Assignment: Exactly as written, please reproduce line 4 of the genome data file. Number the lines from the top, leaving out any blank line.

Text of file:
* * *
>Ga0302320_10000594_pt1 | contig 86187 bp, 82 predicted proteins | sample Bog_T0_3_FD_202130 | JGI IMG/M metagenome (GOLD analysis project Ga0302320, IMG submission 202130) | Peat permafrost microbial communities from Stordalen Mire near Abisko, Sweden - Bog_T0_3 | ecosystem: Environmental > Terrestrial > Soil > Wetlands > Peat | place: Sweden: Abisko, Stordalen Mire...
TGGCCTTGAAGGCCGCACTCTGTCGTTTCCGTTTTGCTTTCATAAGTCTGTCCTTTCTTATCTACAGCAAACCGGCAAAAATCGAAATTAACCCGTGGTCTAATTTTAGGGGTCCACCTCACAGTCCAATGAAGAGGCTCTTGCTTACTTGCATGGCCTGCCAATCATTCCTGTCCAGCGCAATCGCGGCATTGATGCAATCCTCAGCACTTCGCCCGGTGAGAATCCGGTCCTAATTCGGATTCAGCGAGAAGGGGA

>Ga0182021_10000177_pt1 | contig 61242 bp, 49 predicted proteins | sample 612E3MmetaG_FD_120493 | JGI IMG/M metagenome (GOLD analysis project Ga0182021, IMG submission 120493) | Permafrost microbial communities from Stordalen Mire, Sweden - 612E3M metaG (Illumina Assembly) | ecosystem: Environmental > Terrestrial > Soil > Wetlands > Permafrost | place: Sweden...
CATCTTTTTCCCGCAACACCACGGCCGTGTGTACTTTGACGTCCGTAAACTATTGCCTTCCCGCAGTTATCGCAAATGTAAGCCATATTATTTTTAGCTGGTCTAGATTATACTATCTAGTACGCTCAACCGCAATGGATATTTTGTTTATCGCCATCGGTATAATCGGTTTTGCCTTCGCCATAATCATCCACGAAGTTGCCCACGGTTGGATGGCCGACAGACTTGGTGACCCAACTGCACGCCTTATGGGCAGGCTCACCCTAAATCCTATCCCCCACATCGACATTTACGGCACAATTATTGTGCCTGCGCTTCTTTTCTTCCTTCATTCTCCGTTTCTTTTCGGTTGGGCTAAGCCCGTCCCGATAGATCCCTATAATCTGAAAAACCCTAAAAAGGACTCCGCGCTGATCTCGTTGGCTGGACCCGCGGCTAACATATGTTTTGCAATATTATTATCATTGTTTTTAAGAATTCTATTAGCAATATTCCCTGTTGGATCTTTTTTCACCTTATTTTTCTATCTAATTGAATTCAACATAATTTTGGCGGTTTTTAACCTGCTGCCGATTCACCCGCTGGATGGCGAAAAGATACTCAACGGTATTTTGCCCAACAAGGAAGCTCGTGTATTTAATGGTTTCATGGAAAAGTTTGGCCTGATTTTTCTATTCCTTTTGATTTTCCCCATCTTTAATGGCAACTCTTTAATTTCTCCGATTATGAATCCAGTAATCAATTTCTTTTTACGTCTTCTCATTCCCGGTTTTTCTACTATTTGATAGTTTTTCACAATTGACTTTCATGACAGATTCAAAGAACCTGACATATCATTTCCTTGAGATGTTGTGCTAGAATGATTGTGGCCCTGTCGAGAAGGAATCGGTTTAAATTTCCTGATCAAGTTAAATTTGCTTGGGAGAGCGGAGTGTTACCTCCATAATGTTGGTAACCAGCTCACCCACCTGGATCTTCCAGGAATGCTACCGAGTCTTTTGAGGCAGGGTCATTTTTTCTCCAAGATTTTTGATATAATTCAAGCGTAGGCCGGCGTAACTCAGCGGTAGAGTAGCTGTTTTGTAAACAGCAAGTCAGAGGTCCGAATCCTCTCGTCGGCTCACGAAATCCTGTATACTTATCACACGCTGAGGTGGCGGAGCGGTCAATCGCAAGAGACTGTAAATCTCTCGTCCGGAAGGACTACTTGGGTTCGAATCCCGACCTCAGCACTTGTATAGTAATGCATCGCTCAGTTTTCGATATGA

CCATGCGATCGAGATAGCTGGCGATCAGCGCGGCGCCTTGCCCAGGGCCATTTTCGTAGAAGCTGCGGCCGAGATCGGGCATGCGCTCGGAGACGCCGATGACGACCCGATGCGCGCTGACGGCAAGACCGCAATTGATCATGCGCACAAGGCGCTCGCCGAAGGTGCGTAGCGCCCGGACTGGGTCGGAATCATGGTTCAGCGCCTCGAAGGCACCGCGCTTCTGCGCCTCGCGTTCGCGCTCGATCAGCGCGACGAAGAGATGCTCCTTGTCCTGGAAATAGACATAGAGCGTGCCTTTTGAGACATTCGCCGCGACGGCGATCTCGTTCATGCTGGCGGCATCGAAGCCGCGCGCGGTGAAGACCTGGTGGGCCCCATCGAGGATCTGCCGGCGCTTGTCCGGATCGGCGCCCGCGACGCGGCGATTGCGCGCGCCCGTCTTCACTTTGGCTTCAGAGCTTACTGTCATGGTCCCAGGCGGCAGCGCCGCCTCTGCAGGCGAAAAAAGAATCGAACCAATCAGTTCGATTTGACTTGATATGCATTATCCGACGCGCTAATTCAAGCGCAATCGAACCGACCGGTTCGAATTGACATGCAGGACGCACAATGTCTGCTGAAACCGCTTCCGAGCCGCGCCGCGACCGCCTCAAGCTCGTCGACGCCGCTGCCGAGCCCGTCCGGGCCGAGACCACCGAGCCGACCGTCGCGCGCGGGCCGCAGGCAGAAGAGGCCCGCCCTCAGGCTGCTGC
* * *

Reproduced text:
CATCTTTTTCCCGCAACACCACGGCCGTGTGTACTTTGACGTCCGTAAACTATTGCCTTCCCGCAGTTATCGCAAATGTAAGCCATATTATTTTTAGCTGGTCTAGATTATACTATCTAGTACGCTCAACCGCAATGGATATTTTGTTTATCGCCATCGGTATAATCGGTTTTGCCTTCGCCATAATCATCCACGAAGTTGCCCACGGTTGGATGGCCGACAGACTTGGTGACCCAACTGCACGCCTTATGGGCAGGCTCACCCTAAATCCTATCCCCCACATCGACATTTACGGCACAATTATTGTGCCTGCGCTTCTTTTCTTCCTTCATTCTCCGTTTCTTTTCGGTTGGGCTAAGCCCGTCCCGATAGATCCCTATAATCTGAAAAACCCTAAAAAGGACTCCGCGCTGATCTCGTTGGCTGGACCCGCGGCTAACATATGTTTTGCAATATTATTATCATTGTTTTTAAGAATTCTATTAGCAATATTCCCTGTTGGATCTTTTTTCACCTTATTTTTCTATCTAATTGAATTCAACATAATTTTGGCGGTTTTTAACCTGCTGCCGATTCACCCGCTGGATGGCGAAAAGATACTCAACGGTATTTTGCCCAACAAGGAAGCTCGTGTATTTAATGGTTTCATGGAAAAGTTTGGCCTGATTTTTCTATTCCTTTTGATTTTCCCCATCTTTAATGGCAACTCTTTAATTTCTCCGATTATGAATCCAGTAATCAATTTCTTTTTACGTCTTCTCATTCCCGGTTTTTCTACTATTTGATAGTTTTTCACAATTGACTTTCATGACAGATTCAAAGAACCTGACATATCATTTCCTTGAGATGTTGTGCTAGAATGATTGTGGCCCTGTCGAGAAGGAATCGGTTTAAATTTCCTGATCAAGTTAAATTTGCTTGGGAGAGCGGAGTGTTACCTCCATAATGTTGGTAACCAGCTCACCCACCTGGATCTTCCAGGAATGCTACCGAGTCTTTTGAGGCAGGGTCATTTTTTCTCCAAGATTTTTGATATAATTCAAGCGTAGGCCGGCGTAACTCAGCGGTAGAGTAGCTGTTTTGTAAACAGCAAGTCAGAGGTCCGAATCCTCTCGTCGGCTCACGAAATCCTGTATACTTATCACACGCTGAGGTGGCGGAGCGGTCAATCGCAAGAGACTGTAAATCTCTCGTCCGGAAGGACTACTTGGGTTCGAATCCCGACCTCAGCACTTGTATAGTAATGCATCGCTCAGTTTTCGATATGA